Young children with increased medical risk can receive a vaccine…

Photo for illustration.

Image: ANP / ANP

Children between the ages of 5 and 11 with an increased medical risk will soon be able to receive a corona vaccination.

Outgoing minister Hugo de Jonge (Public Health) reported this to the House of Representatives on Wednesday. In doing so, he is adopting an earlier recommendation from the Health Council. De Jonge expects that the vaccinations with the BioNTech/Pfizer vaccine can start on December 20, at a lower dose than is used in adults.

Health Council

The Health Council concluded that although most children have no or mild symptoms after a corona infection, some can become seriously ill. This concerns, for example, children with conditions such as severe asthma, chronic lung disorders, a (congenital) heart defect and serious developmental disorders.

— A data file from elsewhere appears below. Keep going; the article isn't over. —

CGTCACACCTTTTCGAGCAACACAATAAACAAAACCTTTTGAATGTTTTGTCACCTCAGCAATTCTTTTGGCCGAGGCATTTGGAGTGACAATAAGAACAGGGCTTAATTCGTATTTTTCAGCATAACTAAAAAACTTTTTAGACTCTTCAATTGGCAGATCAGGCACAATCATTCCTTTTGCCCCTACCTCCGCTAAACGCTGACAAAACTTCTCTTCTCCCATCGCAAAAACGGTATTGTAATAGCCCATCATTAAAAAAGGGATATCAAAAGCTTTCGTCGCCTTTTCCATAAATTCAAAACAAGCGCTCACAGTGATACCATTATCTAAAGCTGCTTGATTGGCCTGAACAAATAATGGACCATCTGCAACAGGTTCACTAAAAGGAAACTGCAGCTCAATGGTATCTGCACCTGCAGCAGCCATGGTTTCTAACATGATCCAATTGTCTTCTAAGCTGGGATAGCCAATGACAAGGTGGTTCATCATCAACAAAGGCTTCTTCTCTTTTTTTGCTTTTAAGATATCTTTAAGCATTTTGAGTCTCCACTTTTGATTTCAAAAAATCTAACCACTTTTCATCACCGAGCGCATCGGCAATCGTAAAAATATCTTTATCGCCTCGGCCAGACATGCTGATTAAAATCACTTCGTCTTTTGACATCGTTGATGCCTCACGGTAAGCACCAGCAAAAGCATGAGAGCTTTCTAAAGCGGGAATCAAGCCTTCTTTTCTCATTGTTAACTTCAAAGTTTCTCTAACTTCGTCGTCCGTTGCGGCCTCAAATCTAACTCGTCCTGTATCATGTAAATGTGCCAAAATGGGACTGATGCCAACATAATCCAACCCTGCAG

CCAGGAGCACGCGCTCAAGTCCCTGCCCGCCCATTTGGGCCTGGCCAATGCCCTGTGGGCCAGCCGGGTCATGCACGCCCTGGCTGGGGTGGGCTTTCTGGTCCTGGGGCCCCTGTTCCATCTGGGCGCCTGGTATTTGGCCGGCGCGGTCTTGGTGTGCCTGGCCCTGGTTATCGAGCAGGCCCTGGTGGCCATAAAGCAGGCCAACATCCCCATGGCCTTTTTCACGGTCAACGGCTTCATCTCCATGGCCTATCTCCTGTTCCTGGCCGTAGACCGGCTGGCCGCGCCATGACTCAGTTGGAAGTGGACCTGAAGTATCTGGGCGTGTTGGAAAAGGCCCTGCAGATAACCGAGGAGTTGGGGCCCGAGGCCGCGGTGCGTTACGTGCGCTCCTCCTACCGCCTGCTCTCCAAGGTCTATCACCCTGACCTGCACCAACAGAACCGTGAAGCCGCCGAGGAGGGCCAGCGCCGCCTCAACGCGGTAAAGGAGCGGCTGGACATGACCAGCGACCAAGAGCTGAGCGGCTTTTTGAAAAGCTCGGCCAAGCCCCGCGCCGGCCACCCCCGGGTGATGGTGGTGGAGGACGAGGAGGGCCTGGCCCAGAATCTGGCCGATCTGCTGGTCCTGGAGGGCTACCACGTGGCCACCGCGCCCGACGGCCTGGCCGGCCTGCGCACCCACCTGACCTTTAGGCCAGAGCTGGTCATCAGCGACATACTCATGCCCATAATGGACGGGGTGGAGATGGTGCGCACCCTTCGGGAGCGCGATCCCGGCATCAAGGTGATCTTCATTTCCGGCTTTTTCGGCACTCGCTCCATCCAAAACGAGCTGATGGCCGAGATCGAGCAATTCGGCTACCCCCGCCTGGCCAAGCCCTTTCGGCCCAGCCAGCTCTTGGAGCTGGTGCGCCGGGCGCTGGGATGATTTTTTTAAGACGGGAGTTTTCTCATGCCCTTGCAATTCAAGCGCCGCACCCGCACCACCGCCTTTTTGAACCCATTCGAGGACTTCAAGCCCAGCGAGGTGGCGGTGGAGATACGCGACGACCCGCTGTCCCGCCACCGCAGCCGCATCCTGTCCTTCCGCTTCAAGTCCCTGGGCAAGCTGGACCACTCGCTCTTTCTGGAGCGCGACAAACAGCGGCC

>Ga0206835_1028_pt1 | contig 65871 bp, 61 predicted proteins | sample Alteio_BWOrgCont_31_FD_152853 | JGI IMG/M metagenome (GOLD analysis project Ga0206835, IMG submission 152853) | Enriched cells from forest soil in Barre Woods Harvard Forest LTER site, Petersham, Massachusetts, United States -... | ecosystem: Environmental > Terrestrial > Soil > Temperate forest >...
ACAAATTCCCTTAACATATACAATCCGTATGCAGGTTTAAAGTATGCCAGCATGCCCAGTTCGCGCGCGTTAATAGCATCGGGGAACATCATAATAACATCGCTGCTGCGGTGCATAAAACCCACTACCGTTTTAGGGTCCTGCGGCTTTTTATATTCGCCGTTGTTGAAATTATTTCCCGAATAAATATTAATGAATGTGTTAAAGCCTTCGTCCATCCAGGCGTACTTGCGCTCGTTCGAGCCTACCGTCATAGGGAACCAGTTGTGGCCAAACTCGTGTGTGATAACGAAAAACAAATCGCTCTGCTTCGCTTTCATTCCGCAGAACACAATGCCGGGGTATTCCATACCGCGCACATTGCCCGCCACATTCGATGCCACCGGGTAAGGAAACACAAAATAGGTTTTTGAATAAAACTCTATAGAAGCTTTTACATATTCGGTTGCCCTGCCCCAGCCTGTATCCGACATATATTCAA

Children with such conditions can develop Multisystem Inflammatory Syndrome in Children (MIS-C) after a corona infection: a condition in which there is inflammation in multiple organ systems, which can be life-threatening.

Selection

The Dutch Association for Pediatrics (NVK) has been asked to make a selection of all children between 5 and 11 years of age who are at increased risk. De Jonge has asked the GGDs to set up ‘at least one vaccination street for the vaccination of children’ per GGD region.

Also read: Pfizer/BioNTech: Three punctures protect against Omicron

The Health Council is currently considering whether a corona vaccination should be made more widely available for children between the ages of 5 and 11. “The Health Council has indicated that it will provide further advice on this in the short term,” says De Jonge, who notes that this requires “broader social, medical, epidemiological, ethical and legal considerations”.

read more  Officials stop drunk cyclists in Lauenburg

.

Leave a Reply

Your email address will not be published.

This site uses Akismet to reduce spam. Learn how your comment data is processed.

Never miss any important news. Subscribe to our newsletter.